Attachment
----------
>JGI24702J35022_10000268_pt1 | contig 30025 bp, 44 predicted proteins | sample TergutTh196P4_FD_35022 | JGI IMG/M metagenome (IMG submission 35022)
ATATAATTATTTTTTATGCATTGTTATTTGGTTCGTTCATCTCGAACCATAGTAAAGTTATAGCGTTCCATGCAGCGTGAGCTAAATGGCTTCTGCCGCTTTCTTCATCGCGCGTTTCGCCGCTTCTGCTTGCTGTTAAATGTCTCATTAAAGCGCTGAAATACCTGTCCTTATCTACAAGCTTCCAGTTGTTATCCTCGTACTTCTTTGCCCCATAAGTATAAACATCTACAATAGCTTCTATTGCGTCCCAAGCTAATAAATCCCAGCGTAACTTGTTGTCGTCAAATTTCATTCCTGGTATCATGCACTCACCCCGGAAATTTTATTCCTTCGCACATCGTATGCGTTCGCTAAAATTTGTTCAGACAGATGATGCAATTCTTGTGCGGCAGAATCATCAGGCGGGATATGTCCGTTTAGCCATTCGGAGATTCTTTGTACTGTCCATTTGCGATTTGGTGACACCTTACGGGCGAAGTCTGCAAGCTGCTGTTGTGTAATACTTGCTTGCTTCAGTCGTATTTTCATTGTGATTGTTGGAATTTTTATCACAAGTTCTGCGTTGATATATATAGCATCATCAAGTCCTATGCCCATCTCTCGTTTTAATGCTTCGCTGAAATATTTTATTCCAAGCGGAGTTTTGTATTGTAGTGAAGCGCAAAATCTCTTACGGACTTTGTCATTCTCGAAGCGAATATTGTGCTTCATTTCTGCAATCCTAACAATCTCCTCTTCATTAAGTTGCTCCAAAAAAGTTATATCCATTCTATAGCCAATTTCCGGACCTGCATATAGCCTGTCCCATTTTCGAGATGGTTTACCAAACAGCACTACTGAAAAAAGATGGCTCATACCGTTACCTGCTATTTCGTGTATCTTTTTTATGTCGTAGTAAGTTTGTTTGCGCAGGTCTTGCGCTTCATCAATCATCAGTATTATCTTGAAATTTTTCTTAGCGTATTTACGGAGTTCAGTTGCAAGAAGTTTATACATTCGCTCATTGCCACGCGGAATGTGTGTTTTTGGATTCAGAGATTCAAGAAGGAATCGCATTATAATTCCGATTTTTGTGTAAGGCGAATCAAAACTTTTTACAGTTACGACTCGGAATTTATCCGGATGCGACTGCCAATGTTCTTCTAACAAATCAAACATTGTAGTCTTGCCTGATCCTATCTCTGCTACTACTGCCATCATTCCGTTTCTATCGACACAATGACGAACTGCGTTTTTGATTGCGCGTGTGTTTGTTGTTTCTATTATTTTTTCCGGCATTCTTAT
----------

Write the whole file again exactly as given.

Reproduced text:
>JGI24702J35022_10000268_pt1 | contig 30025 bp, 44 predicted proteins | sample TergutTh196P4_FD_35022 | JGI IMG/M metagenome (IMG submission 35022)
ATATAATTATTTTTTATGCATTGTTATTTGGTTCGTTCATCTCGAACCATAGTAAAGTTATAGCGTTCCATGCAGCGTGAGCTAAATGGCTTCTGCCGCTTTCTTCATCGCGCGTTTCGCCGCTTCTGCTTGCTGTTAAATGTCTCATTAAAGCGCTGAAATACCTGTCCTTATCTACAAGCTTCCAGTTGTTATCCTCGTACTTCTTTGCCCCATAAGTATAAACATCTACAATAGCTTCTATTGCGTCCCAAGCTAATAAATCCCAGCGTAACTTGTTGTCGTCAAATTTCATTCCTGGTATCATGCACTCACCCCGGAAATTTTATTCCTTCGCACATCGTATGCGTTCGCTAAAATTTGTTCAGACAGATGATGCAATTCTTGTGCGGCAGAATCATCAGGCGGGATATGTCCGTTTAGCCATTCGGAGATTCTTTGTACTGTCCATTTGCGATTTGGTGACACCTTACGGGCGAAGTCTGCAAGCTGCTGTTGTGTAATACTTGCTTGCTTCAGTCGTATTTTCATTGTGATTGTTGGAATTTTTATCACAAGTTCTGCGTTGATATATATAGCATCATCAAGTCCTATGCCCATCTCTCGTTTTAATGCTTCGCTGAAATATTTTATTCCAAGCGGAGTTTTGTATTGTAGTGAAGCGCAAAATCTCTTACGGACTTTGTCATTCTCGAAGCGAATATTGTGCTTCATTTCTGCAATCCTAACAATCTCCTCTTCATTAAGTTGCTCCAAAAAAGTTATATCCATTCTATAGCCAATTTCCGGACCTGCATATAGCCTGTCCCATTTTCGAGATGGTTTACCAAACAGCACTACTGAAAAAAGATGGCTCATACCGTTACCTGCTATTTCGTGTATCTTTTTTATGTCGTAGTAAGTTTGTTTGCGCAGGTCTTGCGCTTCATCAATCATCAGTATTATCTTGAAATTTTTCTTAGCGTATTTACGGAGTTCAGTTGCAAGAAGTTTATACATTCGCTCATTGCCACGCGGAATGTGTGTTTTTGGATTCAGAGATTCAAGAAGGAATCGCATTATAATTCCGATTTTTGTGTAAGGCGAATCAAAACTTTTTACAGTTACGACTCGGAATTTATCCGGATGCGACTGCCAATGTTCTTCTAACAAATCAAACATTGTAGTCTTGCCTGATCCTATCTCTGCTACTACTGCCATCATTCCGTTTCTATCGACACAATGACGAACTGCGTTTTTGATTGCGCGTGTGTTTGTTGTTTCTATTATTTTTTCCGGCATTCTTAT